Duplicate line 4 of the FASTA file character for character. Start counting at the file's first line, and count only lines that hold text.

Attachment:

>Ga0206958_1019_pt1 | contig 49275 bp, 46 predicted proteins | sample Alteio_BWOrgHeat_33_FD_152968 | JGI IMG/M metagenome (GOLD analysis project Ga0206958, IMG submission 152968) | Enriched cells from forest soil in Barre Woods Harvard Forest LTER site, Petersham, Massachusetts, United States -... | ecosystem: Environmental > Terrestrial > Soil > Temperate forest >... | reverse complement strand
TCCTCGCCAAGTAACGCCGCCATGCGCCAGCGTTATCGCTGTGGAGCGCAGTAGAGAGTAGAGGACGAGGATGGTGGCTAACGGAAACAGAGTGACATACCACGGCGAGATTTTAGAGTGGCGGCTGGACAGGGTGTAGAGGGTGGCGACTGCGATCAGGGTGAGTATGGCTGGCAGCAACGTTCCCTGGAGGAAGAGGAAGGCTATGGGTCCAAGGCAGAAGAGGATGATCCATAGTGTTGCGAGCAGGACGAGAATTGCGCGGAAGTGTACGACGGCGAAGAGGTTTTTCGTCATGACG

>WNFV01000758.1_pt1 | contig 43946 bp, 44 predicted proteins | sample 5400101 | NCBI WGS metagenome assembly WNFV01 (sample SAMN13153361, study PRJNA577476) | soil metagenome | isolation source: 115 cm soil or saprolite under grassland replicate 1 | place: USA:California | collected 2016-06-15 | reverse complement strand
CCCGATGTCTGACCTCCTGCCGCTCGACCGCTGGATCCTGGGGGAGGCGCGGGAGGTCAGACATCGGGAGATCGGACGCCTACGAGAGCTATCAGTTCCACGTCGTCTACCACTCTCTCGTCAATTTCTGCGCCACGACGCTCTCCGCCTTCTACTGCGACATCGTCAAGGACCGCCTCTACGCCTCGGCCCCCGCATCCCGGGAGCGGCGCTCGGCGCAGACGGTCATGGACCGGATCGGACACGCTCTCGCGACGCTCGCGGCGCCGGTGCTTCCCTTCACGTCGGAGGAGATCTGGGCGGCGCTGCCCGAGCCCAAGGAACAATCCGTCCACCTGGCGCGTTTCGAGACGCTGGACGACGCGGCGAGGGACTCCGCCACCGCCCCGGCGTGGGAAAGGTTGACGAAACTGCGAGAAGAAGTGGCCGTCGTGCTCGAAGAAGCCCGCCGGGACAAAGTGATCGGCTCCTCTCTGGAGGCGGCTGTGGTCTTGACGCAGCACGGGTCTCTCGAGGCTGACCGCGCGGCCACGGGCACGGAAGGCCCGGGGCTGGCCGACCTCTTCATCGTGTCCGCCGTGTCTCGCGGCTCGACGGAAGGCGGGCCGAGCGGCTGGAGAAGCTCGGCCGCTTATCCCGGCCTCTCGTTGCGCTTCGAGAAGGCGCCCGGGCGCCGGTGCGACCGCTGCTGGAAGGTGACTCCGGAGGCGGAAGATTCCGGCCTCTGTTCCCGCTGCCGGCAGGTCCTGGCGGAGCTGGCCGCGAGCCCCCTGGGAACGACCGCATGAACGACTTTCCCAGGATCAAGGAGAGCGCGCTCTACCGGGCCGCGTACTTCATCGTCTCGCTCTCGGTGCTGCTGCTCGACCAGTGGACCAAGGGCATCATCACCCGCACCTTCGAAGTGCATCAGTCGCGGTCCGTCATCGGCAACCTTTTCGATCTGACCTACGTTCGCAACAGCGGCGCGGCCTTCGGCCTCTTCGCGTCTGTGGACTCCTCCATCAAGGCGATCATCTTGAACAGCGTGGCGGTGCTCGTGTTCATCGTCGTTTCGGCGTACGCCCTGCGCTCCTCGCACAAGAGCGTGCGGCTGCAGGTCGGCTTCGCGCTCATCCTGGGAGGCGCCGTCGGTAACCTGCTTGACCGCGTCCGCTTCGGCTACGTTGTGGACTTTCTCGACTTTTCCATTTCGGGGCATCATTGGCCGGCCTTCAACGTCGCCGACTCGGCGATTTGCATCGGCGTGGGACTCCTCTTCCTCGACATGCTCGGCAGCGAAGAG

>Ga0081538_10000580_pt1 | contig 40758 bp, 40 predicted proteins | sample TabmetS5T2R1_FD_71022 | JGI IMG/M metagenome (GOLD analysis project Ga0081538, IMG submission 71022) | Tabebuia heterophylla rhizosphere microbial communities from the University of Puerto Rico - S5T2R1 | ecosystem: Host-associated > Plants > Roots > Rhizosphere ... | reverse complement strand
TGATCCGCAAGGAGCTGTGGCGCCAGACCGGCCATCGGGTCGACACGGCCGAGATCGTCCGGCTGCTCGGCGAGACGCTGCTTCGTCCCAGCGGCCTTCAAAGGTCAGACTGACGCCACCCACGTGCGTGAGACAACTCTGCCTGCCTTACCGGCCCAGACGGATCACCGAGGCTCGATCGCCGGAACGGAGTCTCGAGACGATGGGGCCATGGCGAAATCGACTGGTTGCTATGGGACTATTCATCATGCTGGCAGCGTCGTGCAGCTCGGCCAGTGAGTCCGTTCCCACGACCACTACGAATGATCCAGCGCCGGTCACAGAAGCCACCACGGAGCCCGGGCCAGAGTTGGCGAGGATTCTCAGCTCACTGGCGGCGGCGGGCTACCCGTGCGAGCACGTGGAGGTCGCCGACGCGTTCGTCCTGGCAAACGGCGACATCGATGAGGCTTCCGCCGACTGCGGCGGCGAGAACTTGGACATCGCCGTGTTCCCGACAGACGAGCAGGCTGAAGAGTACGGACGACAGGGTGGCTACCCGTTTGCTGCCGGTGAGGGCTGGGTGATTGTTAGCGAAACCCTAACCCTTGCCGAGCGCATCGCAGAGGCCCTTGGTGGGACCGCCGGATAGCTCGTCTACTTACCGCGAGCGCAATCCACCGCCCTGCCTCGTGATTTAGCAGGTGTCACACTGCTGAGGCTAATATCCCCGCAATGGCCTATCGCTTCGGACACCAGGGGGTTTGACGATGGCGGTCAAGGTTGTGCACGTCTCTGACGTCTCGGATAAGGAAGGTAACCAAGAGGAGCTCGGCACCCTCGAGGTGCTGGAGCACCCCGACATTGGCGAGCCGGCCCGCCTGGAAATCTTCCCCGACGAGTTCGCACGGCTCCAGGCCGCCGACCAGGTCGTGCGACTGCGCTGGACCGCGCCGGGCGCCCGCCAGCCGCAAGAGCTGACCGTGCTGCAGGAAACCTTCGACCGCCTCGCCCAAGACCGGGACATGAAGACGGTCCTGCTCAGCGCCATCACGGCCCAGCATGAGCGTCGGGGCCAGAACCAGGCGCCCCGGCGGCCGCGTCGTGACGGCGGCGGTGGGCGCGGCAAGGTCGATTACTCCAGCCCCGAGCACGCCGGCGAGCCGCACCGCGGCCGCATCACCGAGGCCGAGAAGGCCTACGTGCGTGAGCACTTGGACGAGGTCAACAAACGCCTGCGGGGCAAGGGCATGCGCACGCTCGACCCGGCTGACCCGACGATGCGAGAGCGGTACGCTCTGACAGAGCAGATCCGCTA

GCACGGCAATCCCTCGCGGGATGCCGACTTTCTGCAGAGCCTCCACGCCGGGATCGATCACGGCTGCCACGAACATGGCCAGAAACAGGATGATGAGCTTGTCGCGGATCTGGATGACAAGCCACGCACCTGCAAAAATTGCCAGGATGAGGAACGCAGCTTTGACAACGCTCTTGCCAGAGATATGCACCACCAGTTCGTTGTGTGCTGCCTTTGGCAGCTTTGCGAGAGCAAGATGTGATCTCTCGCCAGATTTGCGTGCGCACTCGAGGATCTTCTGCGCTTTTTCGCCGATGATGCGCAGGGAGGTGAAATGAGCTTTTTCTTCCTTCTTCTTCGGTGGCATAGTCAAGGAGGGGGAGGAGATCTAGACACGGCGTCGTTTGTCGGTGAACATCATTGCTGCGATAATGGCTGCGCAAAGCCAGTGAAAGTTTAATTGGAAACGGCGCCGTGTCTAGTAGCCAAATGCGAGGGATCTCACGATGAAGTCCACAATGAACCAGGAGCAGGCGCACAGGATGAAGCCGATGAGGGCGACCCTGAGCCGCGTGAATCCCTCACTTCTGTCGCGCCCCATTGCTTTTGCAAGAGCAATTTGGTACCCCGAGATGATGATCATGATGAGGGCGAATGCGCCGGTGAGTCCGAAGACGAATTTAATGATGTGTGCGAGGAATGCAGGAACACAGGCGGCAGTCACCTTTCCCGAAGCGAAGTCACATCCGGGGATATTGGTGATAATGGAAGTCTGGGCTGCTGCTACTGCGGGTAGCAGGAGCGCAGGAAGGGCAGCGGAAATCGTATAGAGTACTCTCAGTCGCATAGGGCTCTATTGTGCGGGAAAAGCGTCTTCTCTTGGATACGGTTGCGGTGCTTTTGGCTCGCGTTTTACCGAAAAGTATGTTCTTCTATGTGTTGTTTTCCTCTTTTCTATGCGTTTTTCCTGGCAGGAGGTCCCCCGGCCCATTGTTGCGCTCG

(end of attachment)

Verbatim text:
CCCGATGTCTGACCTCCTGCCGCTCGACCGCTGGATCCTGGGGGAGGCGCGGGAGGTCAGACATCGGGAGATCGGACGCCTACGAGAGCTATCAGTTCCACGTCGTCTACCACTCTCTCGTCAATTTCTGCGCCACGACGCTCTCCGCCTTCTACTGCGACATCGTCAAGGACCGCCTCTACGCCTCGGCCCCCGCATCCCGGGAGCGGCGCTCGGCGCAGACGGTCATGGACCGGATCGGACACGCTCTCGCGACGCTCGCGGCGCCGGTGCTTCCCTTCACGTCGGAGGAGATCTGGGCGGCGCTGCCCGAGCCCAAGGAACAATCCGTCCACCTGGCGCGTTTCGAGACGCTGGACGACGCGGCGAGGGACTCCGCCACCGCCCCGGCGTGGGAAAGGTTGACGAAACTGCGAGAAGAAGTGGCCGTCGTGCTCGAAGAAGCCCGCCGGGACAAAGTGATCGGCTCCTCTCTGGAGGCGGCTGTGGTCTTGACGCAGCACGGGTCTCTCGAGGCTGACCGCGCGGCCACGGGCACGGAAGGCCCGGGGCTGGCCGACCTCTTCATCGTGTCCGCCGTGTCTCGCGGCTCGACGGAAGGCGGGCCGAGCGGCTGGAGAAGCTCGGCCGCTTATCCCGGCCTCTCGTTGCGCTTCGAGAAGGCGCCCGGGCGCCGGTGCGACCGCTGCTGGAAGGTGACTCCGGAGGCGGAAGATTCCGGCCTCTGTTCCCGCTGCCGGCAGGTCCTGGCGGAGCTGGCCGCGAGCCCCCTGGGAACGACCGCATGAACGACTTTCCCAGGATCAAGGAGAGCGCGCTCTACCGGGCCGCGTACTTCATCGTCTCGCTCTCGGTGCTGCTGCTCGACCAGTGGACCAAGGGCATCATCACCCGCACCTTCGAAGTGCATCAGTCGCGGTCCGTCATCGGCAACCTTTTCGATCTGACCTACGTTCGCAACAGCGGCGCGGCCTTCGGCCTCTTCGCGTCTGTGGACTCCTCCATCAAGGCGATCATCTTGAACAGCGTGGCGGTGCTCGTGTTCATCGTCGTTTCGGCGTACGCCCTGCGCTCCTCGCACAAGAGCGTGCGGCTGCAGGTCGGCTTCGCGCTCATCCTGGGAGGCGCCGTCGGTAACCTGCTTGACCGCGTCCGCTTCGGCTACGTTGTGGACTTTCTCGACTTTTCCATTTCGGGGCATCATTGGCCGGCCTTCAACGTCGCCGACTCGGCGATTTGCATCGGCGTGGGACTCCTCTTCCTCGACATGCTCGGCAGCGAAGAG